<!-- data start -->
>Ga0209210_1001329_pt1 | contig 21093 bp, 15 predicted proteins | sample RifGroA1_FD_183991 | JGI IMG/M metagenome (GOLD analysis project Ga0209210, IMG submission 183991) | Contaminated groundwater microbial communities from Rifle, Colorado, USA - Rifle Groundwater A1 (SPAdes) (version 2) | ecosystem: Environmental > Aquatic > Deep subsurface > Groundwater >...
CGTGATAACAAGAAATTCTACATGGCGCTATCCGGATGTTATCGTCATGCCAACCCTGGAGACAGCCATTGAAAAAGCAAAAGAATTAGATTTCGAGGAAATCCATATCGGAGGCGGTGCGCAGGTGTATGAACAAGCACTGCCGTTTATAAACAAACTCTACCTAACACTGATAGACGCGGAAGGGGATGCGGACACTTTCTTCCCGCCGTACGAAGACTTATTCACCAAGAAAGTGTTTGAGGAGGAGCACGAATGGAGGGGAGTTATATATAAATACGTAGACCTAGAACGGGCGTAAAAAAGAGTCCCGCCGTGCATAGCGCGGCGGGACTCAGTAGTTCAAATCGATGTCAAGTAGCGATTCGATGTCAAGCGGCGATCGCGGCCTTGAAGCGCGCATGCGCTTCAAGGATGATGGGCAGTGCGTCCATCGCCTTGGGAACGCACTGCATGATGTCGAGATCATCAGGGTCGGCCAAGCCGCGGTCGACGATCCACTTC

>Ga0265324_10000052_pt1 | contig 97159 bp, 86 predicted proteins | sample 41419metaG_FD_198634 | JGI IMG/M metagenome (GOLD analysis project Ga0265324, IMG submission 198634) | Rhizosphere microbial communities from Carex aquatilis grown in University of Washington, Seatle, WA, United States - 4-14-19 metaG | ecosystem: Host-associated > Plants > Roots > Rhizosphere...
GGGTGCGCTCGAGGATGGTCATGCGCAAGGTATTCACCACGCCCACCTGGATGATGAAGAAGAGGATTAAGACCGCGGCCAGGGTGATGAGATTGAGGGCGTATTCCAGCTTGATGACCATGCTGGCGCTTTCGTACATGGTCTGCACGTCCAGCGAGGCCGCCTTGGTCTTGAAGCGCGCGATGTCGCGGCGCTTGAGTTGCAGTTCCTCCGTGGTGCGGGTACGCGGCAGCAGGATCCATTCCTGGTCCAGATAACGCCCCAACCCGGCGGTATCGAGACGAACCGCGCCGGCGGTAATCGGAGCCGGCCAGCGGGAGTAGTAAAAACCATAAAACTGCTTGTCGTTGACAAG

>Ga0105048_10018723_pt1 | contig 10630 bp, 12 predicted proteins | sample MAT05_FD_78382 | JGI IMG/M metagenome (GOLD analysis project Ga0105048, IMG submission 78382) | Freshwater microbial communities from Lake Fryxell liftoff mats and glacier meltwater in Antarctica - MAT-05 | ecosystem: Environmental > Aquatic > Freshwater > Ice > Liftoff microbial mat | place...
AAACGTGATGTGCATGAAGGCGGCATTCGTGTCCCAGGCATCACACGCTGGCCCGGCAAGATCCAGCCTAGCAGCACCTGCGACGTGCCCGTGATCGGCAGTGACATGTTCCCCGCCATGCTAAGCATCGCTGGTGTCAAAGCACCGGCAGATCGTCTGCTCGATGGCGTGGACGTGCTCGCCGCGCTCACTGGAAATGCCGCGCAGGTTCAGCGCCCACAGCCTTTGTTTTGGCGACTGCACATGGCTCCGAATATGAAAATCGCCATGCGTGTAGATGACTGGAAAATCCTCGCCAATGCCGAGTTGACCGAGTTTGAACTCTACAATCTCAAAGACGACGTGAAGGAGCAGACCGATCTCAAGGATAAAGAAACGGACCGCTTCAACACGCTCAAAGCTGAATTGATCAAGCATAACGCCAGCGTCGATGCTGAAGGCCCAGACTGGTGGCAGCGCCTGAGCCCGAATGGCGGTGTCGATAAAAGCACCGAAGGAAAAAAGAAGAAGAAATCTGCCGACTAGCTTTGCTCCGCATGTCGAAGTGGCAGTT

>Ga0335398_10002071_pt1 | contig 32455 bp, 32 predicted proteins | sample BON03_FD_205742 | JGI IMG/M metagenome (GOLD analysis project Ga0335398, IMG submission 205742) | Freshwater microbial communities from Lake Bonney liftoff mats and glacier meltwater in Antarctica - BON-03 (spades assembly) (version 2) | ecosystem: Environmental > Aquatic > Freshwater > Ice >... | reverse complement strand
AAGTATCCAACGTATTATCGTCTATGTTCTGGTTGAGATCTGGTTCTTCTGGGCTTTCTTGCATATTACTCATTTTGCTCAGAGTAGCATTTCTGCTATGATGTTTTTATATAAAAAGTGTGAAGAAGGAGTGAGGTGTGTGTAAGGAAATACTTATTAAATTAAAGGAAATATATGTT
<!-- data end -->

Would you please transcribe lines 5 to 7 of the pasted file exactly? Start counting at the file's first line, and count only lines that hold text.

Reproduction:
>Ga0105048_10018723_pt1 | contig 10630 bp, 12 predicted proteins | sample MAT05_FD_78382 | JGI IMG/M metagenome (GOLD analysis project Ga0105048, IMG submission 78382) | Freshwater microbial communities from Lake Fryxell liftoff mats and glacier meltwater in Antarctica - MAT-05 | ecosystem: Environmental > Aquatic > Freshwater > Ice > Liftoff microbial mat | place...
AAACGTGATGTGCATGAAGGCGGCATTCGTGTCCCAGGCATCACACGCTGGCCCGGCAAGATCCAGCCTAGCAGCACCTGCGACGTGCCCGTGATCGGCAGTGACATGTTCCCCGCCATGCTAAGCATCGCTGGTGTCAAAGCACCGGCAGATCGTCTGCTCGATGGCGTGGACGTGCTCGCCGCGCTCACTGGAAATGCCGCGCAGGTTCAGCGCCCACAGCCTTTGTTTTGGCGACTGCACATGGCTCCGAATATGAAAATCGCCATGCGTGTAGATGACTGGAAAATCCTCGCCAATGCCGAGTTGACCGAGTTTGAACTCTACAATCTCAAAGACGACGTGAAGGAGCAGACCGATCTCAAGGATAAAGAAACGGACCGCTTCAACACGCTCAAAGCTGAATTGATCAAGCATAACGCCAGCGTCGATGCTGAAGGCCCAGACTGGTGGCAGCGCCTGAGCCCGAATGGCGGTGTCGATAAAAGCACCGAAGGAAAAAAGAAGAAGAAATCTGCCGACTAGCTTTGCTCCGCATGTCGAAGTGGCAGTT

>Ga0335398_10002071_pt1 | contig 32455 bp, 32 predicted proteins | sample BON03_FD_205742 | JGI IMG/M metagenome (GOLD analysis project Ga0335398, IMG submission 205742) | Freshwater microbial communities from Lake Bonney liftoff mats and glacier meltwater in Antarctica - BON-03 (spades assembly) (version 2) | ecosystem: Environmental > Aquatic > Freshwater > Ice >... | reverse complement strand